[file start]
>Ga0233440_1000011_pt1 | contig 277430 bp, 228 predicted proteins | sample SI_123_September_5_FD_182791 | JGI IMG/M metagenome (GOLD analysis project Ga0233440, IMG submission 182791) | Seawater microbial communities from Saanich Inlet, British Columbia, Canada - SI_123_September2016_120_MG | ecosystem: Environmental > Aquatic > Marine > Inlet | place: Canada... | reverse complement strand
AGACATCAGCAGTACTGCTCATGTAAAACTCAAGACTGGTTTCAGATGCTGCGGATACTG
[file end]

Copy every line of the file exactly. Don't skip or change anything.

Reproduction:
>Ga0233440_1000011_pt1 | contig 277430 bp, 228 predicted proteins | sample SI_123_September_5_FD_182791 | JGI IMG/M metagenome (GOLD analysis project Ga0233440, IMG submission 182791) | Seawater microbial communities from Saanich Inlet, British Columbia, Canada - SI_123_September2016_120_MG | ecosystem: Environmental > Aquatic > Marine > Inlet | place: Canada... | reverse complement strand
AGACATCAGCAGTACTGCTCATGTAAAACTCAAGACTGGTTTCAGATGCTGCGGATACTG